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Oryx And Crake: A Modern Day Frankenstein

1832 words - 7 pages

In the novel Oryx and Crake, and the classic Frankenstein, the main characters share very similar characteristics. Both Crake and Victor Frankenstein try to create a new human race which eventually leads to disaster. Also, they childishly refuse to take responsibilities for their mistakes. Even though the two books were written almost 200 years apart, it goes to show that the same problems that affected Victor in 1817 are still affecting the society of the future in which Crake lives in. The embedded Frankenstein story in Oryx and Crake suggests that Crake is a Dr. Frankenstein who refuses to take responsibility for his creations.

Crake and Dr. Victor Frankenstein share many similarities, which are shown by their actions. Both Crake and Victor try to create a new race of people. Crake creates the Crakers, and Victor creates a monster. Neither Crake nor Victor realize what they are getting themselves into. In Crake's case, he wants to create a community of pure and innocent people; he strives for a world better then the one he lives in. In order to do this Crake does not teach the Crakers about war or any other brutal aspects of the modern society he lives in. Crake does not give the Crakers the knowledge of social status or competition against each other. For example, "Hierarchy could not exist among them, because they lacked the neural complexes that would have created it." (Atwood 305) Crake goes on to say, "there was no territoriality: the king-of-the-castle hard-wiring that had plagued humanity had, in them, been unwired." (Atwood 305) Crake takes what he believes are the problems of the society he lives in and applies that to make the Craker's life better then the one he lives in. As for Dr. Frankenstein, he realizes right away that the creation of another human race was a bad idea. Unlike Crake, Victor does not destroy the already existing human race before he tries to create another one. By doing this, it foreshadows the troubles in the book that are to come. Victor's love for new sciences and interest in things undiscovered is what drives him to create his monster. Victor becomes obsessed with the creation of life. "I will pioneer a new way, explore unknown powers, and unfold to the world the deepest mysteries of creation." (Shelley 46) The main problem with Victor's creation of the monster is that he one, abandons it as soon as it comes to life; and second, Victor did not think of all possible things that could go wrong, or plan very well for the catastrophic project he was taking on. Even though the outcome of Crake and Victor's actions may not have had a positive impact on the society they lived in, neither of them intended their projects to end with the negative and tragic effects that they both did.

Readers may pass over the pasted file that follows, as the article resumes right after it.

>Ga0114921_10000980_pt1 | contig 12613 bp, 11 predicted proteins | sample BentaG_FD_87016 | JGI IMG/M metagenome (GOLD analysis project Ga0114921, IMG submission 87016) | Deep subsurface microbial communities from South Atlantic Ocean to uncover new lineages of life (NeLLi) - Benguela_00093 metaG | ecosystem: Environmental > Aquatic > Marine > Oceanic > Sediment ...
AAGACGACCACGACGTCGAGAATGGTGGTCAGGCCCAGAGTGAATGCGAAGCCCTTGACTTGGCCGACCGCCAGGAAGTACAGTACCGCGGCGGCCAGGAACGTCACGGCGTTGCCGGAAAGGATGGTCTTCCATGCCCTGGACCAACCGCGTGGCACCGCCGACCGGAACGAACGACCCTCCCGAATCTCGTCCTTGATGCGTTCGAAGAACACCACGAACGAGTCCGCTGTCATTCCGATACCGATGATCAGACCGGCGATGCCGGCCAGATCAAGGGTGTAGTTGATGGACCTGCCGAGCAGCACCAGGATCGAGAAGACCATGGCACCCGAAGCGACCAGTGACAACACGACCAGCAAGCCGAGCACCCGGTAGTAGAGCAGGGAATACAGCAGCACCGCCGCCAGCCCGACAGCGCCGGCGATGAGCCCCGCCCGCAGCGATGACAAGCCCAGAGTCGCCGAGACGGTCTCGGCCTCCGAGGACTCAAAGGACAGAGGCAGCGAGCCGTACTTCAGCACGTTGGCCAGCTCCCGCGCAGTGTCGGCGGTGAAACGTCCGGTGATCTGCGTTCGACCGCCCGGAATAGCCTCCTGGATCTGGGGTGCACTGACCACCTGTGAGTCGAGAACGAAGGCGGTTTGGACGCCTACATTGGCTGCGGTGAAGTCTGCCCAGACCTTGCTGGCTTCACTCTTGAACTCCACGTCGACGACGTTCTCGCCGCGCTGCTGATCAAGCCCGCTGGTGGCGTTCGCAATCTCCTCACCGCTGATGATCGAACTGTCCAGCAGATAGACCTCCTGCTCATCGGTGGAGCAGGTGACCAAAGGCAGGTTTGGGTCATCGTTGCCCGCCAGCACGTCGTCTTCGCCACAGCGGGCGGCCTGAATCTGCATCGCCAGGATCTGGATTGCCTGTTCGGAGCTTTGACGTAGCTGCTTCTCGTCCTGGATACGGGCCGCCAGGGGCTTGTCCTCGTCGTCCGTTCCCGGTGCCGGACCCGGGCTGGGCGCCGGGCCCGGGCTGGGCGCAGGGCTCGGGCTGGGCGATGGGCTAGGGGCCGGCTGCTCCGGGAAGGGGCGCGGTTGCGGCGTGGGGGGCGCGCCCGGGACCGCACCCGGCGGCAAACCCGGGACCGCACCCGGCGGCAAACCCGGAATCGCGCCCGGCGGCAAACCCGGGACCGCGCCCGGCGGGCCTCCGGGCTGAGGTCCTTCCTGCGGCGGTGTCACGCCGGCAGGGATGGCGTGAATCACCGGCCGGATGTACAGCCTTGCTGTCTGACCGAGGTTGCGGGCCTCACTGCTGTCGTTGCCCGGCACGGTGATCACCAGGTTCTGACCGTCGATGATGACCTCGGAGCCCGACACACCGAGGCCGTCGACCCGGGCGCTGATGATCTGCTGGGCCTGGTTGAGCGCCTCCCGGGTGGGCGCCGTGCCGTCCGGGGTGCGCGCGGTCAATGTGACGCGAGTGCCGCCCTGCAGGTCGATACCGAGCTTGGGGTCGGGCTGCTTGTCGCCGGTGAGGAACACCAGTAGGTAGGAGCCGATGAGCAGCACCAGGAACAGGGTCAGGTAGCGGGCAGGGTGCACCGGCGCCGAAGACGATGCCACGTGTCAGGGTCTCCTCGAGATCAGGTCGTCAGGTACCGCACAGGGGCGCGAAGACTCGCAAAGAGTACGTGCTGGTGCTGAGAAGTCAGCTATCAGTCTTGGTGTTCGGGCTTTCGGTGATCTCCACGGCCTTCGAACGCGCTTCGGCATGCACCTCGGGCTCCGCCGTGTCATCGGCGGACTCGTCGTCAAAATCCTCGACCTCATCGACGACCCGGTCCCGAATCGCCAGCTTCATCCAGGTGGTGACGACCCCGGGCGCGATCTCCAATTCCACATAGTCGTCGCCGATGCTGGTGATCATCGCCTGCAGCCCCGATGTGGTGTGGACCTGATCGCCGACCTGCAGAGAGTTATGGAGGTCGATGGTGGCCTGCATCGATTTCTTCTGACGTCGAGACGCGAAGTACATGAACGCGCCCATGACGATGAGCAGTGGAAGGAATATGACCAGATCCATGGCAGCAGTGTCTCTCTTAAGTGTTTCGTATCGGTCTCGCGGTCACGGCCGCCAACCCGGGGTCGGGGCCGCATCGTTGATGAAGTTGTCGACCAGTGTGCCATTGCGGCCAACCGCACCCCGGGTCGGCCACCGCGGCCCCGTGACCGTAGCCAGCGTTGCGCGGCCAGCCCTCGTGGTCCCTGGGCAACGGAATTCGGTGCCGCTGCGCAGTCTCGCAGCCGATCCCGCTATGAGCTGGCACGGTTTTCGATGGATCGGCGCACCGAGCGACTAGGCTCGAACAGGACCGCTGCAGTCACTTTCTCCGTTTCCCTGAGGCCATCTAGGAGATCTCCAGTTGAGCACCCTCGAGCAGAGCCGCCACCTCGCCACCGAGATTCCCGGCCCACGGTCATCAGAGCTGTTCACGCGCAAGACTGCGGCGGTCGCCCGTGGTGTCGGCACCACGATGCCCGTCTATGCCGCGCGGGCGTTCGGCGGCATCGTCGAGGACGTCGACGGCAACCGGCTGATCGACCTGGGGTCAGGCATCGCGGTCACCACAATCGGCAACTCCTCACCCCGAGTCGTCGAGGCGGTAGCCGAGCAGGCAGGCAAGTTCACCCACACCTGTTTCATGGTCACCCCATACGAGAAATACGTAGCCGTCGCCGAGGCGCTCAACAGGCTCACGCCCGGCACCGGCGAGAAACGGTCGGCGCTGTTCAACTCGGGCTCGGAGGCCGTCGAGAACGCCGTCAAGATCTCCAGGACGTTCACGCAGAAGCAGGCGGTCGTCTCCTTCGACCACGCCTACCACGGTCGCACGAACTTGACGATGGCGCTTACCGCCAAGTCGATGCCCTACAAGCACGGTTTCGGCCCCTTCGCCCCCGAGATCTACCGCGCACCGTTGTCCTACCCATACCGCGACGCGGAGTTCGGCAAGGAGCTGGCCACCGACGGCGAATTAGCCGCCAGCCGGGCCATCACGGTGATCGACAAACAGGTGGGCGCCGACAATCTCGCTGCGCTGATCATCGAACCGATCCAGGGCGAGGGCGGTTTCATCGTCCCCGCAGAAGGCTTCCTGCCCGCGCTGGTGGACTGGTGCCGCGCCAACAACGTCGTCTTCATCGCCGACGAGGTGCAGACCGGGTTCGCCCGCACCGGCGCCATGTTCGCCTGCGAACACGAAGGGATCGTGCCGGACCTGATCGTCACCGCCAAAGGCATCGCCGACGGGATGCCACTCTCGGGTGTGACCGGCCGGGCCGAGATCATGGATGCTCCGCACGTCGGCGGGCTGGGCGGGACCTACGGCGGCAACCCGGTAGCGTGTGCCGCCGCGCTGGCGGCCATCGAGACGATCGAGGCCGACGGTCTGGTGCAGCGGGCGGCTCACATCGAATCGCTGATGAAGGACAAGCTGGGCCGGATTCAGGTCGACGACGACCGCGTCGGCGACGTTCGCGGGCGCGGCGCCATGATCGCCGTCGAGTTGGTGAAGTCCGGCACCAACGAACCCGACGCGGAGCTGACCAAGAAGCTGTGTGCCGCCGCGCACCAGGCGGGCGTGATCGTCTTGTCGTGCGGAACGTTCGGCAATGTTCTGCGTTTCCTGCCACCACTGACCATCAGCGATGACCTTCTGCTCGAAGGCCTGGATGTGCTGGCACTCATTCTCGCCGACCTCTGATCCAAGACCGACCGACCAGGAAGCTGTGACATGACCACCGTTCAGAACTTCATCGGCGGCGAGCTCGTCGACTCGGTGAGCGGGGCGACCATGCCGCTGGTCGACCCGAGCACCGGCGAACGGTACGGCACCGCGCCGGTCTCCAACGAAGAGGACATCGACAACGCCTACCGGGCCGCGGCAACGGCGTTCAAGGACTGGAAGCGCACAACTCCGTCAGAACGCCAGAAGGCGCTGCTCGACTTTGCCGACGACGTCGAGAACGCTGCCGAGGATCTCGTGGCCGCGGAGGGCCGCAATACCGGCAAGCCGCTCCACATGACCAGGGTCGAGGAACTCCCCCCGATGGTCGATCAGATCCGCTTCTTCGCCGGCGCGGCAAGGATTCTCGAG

In Frankenstein, Victor is given another chance by the monster to create a second monster, or be killed. Even though in the end Victor backs down from his creation of the second monster, at first he accepts the proposal. "I...

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